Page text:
History and description
Gaudí received the commission from his great patron, count Eusebi Güell.
Güell had an estate in the Les Corts district of the small town of Sarrià (now part of Barcelona), which included two pieces of land known as Can Feliu and Can Cuyàs de la Riera. The architect Joan Martorell i Montells, one of Gaudí’s teachers, had built a Caribbean-style mansion, which stood almost where the Palau Reial de Pedralbes now stands. This house was called Torre Satalia, so christened by Jacinto Verdaguer, a friend of the family. Gaudí was commissioned to remodel the house and build a perimeter wall with gates.
Gaudí proposed an Orientalist design, somewhat reminiscent of Mudejar art. He planned an ashlar wall with several gates, of which the main gate would be a wrought-iron grille in the shape of a dragon, with glass eyes; it represented Ladon, offspring of Typhus, the dragon that guarded the Garden of the Hesperides, which was overcome by Hercules as one of his twelve labours—an episode that was narrated by Jacint Verdaguer in his poem L'Atlàntida, dedicated to Antonio López y López, first marquis of Comillas, who was Eusebi Güell’s brother in law. Over the dragon there is an antimony orange-tree, another allusion to the Hesperides. The shape of the dragon corresponds with the position of the stars in the Serpens constellation, because Ladon was turned into a snake as a punishment for stealing the oranges.
The other three entrances to the estate became obsolete with the construction of Avinguda Diagonal: one of them still stands outside the cemetery of Les Corts, although its iron grille has been moved to the Gaudí Museum in the Parc Güell; another was restored in 1982 by the University of Barcelona and installed at the Institut de Geologia Francesc Almera; while the third was demolished to make way for the Pharmacy faculty, but rebuilt in 1957 adjacent to this building.
The Pavilions consist of a stable, longeing ring and gatehouses.The stable is rectangular and roofed with a high Catalan vault adopting a catenary curve; the longeing ring has a square ground-plan,but is surmounted by a hyperboloid dome topped by an ornamental lantern; the gatehouses consist of three small buildings, the central one being polygonal in plan and the others cuboidal. All three are surmounted by ventilators in the form of chimneys, faced with ceramics. All the buildings are built of brick in a range of shades from red to yellow, and covered in coloured glass; in certain sections prefabricated cement blocks are also used.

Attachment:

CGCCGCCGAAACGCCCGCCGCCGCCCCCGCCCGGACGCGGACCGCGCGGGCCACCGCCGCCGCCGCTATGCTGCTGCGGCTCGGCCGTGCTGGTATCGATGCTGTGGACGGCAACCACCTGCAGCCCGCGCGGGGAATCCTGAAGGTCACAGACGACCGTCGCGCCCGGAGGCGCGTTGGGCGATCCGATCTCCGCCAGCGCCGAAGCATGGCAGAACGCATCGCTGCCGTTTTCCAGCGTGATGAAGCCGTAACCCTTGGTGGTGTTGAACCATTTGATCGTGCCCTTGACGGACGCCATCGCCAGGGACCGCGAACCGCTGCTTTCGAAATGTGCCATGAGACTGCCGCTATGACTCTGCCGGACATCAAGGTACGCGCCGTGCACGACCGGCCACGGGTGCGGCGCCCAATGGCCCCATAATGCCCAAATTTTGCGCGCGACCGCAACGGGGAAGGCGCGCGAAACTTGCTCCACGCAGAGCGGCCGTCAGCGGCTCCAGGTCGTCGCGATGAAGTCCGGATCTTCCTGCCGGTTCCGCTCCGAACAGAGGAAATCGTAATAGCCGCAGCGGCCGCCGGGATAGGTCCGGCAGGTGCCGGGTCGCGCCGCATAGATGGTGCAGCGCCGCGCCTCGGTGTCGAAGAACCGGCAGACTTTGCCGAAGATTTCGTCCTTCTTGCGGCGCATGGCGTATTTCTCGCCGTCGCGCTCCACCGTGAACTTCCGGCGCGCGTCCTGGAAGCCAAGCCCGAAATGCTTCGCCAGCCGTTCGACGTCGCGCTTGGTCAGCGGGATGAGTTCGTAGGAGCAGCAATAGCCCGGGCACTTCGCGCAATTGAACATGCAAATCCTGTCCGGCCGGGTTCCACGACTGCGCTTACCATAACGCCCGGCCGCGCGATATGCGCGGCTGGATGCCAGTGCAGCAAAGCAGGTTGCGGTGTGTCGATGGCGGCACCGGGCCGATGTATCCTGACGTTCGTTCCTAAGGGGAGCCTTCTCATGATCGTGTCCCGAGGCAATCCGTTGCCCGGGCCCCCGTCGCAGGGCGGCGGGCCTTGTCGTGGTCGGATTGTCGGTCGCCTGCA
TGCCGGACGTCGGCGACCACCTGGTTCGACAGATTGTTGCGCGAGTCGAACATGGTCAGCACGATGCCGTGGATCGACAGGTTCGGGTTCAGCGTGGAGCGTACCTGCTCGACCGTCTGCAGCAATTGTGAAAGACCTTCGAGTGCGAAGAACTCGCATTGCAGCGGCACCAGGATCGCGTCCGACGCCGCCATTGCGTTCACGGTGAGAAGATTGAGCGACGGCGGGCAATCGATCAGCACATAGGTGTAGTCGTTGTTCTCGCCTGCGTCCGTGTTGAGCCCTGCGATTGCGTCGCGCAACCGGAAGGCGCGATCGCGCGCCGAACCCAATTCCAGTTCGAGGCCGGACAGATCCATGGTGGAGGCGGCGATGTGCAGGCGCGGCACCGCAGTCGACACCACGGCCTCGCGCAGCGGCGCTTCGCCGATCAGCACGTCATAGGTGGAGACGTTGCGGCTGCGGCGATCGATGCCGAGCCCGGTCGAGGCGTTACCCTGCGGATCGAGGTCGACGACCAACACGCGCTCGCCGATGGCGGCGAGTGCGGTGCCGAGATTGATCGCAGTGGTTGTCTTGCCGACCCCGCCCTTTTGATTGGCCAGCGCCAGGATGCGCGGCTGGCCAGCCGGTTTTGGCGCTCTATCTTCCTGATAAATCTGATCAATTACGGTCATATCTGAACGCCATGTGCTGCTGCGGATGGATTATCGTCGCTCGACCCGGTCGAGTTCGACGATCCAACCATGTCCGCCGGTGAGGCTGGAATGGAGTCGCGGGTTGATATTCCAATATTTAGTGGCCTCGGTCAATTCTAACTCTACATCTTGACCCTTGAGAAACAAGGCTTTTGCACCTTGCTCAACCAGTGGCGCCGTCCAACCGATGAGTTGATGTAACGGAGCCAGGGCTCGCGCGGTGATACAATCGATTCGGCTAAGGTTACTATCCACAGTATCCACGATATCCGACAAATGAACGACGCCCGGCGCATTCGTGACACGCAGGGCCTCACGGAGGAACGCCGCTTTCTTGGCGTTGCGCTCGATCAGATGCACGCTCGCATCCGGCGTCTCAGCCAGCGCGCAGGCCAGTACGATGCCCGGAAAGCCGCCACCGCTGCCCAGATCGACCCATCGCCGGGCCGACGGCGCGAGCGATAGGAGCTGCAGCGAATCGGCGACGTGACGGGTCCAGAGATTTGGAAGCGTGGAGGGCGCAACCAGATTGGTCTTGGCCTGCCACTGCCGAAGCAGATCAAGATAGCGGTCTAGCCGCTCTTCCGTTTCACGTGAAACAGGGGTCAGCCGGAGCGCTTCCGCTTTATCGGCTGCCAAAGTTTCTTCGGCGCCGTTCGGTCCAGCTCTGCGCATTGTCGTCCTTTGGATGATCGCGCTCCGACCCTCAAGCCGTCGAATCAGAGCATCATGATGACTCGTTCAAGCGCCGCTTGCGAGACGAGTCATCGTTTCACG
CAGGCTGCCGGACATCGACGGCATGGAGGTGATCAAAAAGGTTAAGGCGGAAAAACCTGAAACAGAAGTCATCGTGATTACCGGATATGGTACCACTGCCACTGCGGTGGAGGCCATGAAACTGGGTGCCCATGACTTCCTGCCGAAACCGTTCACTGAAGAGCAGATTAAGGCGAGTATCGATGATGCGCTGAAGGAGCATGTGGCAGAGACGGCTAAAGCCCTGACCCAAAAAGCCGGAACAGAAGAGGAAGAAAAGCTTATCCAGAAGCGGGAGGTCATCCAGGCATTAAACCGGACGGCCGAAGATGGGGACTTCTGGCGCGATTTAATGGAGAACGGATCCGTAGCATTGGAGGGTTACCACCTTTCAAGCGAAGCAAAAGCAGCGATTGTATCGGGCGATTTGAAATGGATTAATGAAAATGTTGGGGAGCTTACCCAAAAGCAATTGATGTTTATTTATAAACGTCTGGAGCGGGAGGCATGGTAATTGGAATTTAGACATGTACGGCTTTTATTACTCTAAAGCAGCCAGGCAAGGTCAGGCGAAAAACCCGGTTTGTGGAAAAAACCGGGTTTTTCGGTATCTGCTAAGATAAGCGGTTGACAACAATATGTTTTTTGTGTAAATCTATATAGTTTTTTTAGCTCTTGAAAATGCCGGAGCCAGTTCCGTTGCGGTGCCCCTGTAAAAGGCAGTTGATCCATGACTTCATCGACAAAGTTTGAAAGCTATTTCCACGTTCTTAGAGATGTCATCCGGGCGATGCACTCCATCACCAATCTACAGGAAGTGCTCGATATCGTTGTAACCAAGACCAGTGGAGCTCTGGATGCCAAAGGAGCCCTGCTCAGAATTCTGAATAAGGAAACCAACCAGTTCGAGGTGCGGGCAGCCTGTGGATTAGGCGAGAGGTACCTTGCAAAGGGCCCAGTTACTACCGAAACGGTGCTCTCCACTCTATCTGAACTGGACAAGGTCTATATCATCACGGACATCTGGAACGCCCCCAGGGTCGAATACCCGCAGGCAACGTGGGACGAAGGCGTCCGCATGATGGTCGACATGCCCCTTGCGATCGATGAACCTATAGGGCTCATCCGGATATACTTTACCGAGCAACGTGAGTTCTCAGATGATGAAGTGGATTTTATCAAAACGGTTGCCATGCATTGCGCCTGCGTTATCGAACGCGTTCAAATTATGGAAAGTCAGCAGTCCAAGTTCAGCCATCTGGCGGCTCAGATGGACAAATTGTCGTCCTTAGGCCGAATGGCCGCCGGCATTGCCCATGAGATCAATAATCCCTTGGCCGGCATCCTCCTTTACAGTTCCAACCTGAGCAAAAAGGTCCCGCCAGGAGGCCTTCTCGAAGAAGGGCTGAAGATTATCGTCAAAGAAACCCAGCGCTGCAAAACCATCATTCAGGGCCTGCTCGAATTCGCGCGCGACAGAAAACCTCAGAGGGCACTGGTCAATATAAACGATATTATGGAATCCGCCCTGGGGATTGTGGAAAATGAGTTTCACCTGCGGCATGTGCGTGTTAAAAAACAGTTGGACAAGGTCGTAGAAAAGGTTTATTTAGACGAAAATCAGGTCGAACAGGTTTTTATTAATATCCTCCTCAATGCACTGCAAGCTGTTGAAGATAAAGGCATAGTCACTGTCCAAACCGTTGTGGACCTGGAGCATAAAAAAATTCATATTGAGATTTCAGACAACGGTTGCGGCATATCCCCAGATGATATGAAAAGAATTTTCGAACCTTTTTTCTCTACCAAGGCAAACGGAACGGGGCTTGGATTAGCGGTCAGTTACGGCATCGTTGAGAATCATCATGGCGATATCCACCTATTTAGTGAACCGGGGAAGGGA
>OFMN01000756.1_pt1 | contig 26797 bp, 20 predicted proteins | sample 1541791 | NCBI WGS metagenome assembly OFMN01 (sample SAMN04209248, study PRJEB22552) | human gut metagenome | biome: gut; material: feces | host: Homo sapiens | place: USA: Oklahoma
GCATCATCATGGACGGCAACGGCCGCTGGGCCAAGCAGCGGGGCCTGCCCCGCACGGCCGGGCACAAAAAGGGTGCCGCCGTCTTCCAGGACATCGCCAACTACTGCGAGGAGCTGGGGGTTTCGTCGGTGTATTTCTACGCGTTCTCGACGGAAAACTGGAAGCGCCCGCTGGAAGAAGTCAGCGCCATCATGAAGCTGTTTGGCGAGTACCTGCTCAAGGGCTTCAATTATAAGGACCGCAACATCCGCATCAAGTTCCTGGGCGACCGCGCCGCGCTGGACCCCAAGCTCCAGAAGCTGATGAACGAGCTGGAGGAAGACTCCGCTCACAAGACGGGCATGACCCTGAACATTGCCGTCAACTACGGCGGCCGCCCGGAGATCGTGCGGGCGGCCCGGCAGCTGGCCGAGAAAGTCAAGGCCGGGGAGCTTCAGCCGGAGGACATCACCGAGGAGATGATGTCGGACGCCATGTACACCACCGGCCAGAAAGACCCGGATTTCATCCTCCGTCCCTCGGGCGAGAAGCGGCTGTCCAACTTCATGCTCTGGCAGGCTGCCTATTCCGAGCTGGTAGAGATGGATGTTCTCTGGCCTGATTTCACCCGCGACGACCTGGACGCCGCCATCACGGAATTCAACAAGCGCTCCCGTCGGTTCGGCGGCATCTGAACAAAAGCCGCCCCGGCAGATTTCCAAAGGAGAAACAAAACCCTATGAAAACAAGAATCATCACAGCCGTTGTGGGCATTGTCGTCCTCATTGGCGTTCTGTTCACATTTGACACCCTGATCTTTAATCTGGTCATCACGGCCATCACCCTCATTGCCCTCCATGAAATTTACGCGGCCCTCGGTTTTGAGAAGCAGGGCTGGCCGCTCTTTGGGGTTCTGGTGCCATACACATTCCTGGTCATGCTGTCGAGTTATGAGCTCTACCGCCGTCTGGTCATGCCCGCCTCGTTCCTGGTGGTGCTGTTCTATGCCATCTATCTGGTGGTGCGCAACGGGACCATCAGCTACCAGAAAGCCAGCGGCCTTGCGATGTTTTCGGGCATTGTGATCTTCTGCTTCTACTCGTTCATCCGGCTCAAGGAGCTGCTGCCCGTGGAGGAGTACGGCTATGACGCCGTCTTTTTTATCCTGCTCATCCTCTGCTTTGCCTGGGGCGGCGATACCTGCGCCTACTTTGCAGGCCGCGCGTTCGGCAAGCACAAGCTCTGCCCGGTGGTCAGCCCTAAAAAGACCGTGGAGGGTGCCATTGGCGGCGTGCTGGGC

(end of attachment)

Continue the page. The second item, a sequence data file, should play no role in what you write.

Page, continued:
Gaudí was also partially responsible for the design of the estate’s gardens, where he built two fountains and a pergola, and planted several Mediterranean species: (pines, eucalyptus, palms, cypresses and magnolias). The “Fountain of Hercules” still stands near the Palau Reial de Pedralbes, restored in 1983; it consists of a bust of Hercules surmounting a basin with the coat of arms of Catalonia and with a spout in the shape of a Chinese dragon.
In 1969 the Pavellons Güell were declared a Monument of National Historic and Artistic Interest. They are now used as the headquarters of the Royal Gaudí Chair, which pertains to the Universitat Politècnica de Catalunya, and the site also includes the Botanic Garden of Faculty of Biology.
- Bassegoda i Nonell, Joan. Verdaguer, els güell i Gaudí.
- Bassegoda, Gaudí o espacio, luz y equilibrio, p. 123.
- Crippa, Gaudí, p. 18.
- Bassegoda, Gaudí o espacio, luz y equilibrio, p. 125-126.
- Bassegoda, El gran Gaudí, p. 266.
- Bassegoda, Gaudí o espacio, luz y equilibrio, p. 124.
- Crippa, Gaudí, p. 17.
- Bassegoda, El gran Gaudí, p. 275.
- Bassegoda, El gran Gaudí, p. 268.
This article is adapted from the Catalan Wikipedia.
|Wikimedia Commons has media related to Pavellons Güell.|
- Joan Bassegoda i Nonell: El gran Gaudí, Ed. Ausa, Sabadell, 1989, ISBN 84-86329-44-2.
- Joan Bassegoda i Nonell: Gaudí o espacio, luz y equilibrio, Criterio, Madrid, 2002, ISBN 84-95437-10-4.
- Maria Antonietta Crippa: Gaudí, Taschen, Köln, 2007, ISBN 978-3-8228-2519-8.